Are those who die on roads second class citizens?

By Ashwin Tombat
25 September 2017 10:28 IST

In Goa, people die in road accidents fairly often. Recently, after a spate of fatal accidents, Chief Minister Manohar Parrikar convened a high level meeting to discuss measures to bring down the rate of road accidents. We don't know what was discussed and decided, but little has changed on the roads.

The temporary and coincidental spike in fatal road accidents stopped. The media stopped reporting on it. And everyone went back to life as usual...?

What I want to ask here is: Are those who die on roads second class citizens?

It's a strange question. But I ask it in specific contrast to deaths in the sea.

Whenever there are deaths at sea, there is a hue and cry. Deaths on the road barely get noticed by the powers that be (the honourable CM's recent move was a notable exception).

If the death at sea happens in Parasailing, on a JetSki or on a tourist boat then, more likely than not, all watersports activities are banned for between three to five days. Have you ever heard of all tourist taxis being banned from Goa's roads because one of them got into a fatal accident?

Why not? Are their lives somehow inferior or less important than the ones of those who die on a tourist boat?

Deaths in road accidents cannot be completely stopped. Neither can deaths in the sea. It is time the administration realises this. All we can do is put measures into place to minimise both.

That brings me to a report in the 'Indian Express' (an excellent newspaper that, unfortunately, very few people read), which says that last week, when different departments of the Goa government held a meeting to discuss measures to keep the beaches safe, they realised that the actual facts did not support the government's recent simplistic knee-jerk solution to stop beach drownings — ban swimming after 7pm and ban drinking in public places.

While many of the deaths are linked to consumption of alcohol, the data indicates that the maximum deaths are not after sunset, but between 12 and 3 in the afternoon. Two spots are the most dangerous — Baga and Fort Aguada. The tide during the time of death is also very important.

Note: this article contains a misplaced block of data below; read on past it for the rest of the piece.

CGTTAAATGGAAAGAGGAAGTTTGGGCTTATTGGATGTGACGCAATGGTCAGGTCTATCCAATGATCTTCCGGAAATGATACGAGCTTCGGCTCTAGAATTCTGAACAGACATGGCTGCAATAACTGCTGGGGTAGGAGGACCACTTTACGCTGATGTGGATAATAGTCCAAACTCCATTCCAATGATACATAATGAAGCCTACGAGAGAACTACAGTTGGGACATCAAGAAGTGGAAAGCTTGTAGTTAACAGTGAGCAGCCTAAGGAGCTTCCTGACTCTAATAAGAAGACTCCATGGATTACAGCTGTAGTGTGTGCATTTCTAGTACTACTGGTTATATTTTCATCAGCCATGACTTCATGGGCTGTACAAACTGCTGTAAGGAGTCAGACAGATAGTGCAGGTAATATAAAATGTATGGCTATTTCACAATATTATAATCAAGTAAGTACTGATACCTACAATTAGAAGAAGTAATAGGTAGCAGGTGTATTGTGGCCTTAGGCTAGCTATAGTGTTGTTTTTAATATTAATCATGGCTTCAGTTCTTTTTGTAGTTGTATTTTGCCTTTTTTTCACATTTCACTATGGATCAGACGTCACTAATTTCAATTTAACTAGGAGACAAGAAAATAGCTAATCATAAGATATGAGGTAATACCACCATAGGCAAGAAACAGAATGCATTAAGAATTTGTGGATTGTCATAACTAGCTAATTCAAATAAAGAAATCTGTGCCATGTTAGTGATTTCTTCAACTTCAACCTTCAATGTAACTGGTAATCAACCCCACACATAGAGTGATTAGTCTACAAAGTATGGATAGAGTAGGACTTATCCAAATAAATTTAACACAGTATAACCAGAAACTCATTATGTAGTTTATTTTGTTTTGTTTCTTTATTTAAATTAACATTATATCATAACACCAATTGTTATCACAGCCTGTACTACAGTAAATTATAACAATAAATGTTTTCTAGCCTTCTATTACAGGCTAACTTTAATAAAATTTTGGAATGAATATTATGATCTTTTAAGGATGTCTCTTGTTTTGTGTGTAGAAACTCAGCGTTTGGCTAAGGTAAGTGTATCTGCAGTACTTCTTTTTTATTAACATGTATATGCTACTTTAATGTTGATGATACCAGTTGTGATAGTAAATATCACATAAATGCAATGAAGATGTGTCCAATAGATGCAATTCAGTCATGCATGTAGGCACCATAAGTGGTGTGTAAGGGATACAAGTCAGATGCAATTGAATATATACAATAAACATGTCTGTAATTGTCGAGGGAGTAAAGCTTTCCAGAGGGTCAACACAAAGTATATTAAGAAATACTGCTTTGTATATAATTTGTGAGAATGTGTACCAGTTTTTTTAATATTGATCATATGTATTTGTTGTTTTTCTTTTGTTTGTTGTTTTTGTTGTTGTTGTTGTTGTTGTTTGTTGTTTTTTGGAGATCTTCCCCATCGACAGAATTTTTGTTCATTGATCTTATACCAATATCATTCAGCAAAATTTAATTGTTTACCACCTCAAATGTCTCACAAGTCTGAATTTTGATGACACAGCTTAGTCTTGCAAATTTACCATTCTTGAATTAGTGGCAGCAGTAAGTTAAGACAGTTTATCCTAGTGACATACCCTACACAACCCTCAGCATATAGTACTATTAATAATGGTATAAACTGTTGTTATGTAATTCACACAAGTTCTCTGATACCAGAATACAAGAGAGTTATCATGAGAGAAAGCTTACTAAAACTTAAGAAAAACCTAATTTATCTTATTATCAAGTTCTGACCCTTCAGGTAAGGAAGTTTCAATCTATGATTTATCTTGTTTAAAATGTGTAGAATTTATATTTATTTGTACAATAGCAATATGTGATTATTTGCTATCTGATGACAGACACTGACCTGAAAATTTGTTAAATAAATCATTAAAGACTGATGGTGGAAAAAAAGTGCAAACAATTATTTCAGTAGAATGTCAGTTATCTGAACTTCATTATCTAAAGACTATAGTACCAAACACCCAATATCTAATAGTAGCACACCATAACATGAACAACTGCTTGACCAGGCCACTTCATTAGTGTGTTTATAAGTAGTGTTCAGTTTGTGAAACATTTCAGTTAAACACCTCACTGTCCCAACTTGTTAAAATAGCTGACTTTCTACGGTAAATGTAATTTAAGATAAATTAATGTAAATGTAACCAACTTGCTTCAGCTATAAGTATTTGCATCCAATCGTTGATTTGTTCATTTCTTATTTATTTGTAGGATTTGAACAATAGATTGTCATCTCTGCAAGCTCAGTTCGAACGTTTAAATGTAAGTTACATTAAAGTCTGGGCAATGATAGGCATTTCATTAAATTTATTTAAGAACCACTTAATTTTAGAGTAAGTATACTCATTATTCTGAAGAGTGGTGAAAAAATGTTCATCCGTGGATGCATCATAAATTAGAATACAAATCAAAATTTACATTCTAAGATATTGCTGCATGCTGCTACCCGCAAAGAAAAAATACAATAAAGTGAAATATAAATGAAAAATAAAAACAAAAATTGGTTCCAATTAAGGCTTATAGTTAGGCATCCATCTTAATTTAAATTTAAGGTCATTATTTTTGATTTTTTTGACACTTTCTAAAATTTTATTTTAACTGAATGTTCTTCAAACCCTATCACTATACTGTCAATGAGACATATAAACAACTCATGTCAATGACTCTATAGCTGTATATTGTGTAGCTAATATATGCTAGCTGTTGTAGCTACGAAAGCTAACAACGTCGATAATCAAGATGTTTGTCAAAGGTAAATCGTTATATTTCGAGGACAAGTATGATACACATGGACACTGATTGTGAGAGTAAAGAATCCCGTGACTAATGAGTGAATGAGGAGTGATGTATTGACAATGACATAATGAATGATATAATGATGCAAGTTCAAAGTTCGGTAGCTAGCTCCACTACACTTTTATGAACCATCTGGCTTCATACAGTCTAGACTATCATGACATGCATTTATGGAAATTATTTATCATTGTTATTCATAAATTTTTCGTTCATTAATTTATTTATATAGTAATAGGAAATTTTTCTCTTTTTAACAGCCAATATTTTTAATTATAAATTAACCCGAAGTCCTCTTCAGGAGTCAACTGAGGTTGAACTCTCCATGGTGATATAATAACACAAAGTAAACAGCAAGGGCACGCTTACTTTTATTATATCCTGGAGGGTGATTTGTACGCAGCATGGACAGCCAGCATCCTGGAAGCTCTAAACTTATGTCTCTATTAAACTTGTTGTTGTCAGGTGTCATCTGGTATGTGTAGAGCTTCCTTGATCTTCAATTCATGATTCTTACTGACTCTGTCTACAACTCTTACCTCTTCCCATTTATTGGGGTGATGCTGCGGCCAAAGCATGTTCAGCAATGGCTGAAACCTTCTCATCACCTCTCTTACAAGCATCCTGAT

This is a very good sign. It means the administration is now actually looking at the facts carefully before deciding what could be an effective solution. The Indian Express report says officials are looking at rules in other countries to deal with the phenomenon of people going into the sea drunk.

We hope that they also talk to Indians. Shack owners on Goa's beaches, Drishti lifeguards, sailors of the Goa Yachting Association, watersports operators, fishermen as well as other experts who are outside the administration know more about the actual conditions in Goa.

I am sure it has not escaped anyone's notice that foreign tourists who don't know how to swim well rarely venture into the sea. They prefer to sun themselves on the beaches. Most Indian tourists, on the contrary, insist on getting into the sea even if they are unable to swim at all.

For being the foremost beach destination in the country, our beaches are woefully underequipped. There are insufficient public toilets, no lockers, no showers, no changing rooms, no life jacket renting stations. Each beach can have two to three points where these public conveniences are provided at one place. They will encourage people to swim nearby, where they can be easily monitored. Apart from reducing drowning deaths, putting up these facilities will provide respectable self employment for locals.

Many of the answers are right here, not out there.

Blogger's Profile

Ashwin Tombat

Ashwin Tombat has been the Editor of Gomantak Times and Herald. Worked as an Associate Editor of national magazine Gentleman in Mumbai, before shifting to Goa. Loves sailing, also participates in Marathons. Has worked as an activist in students's union and trade unions in Maharashtra. Also an artist of Street Theatre during student days.

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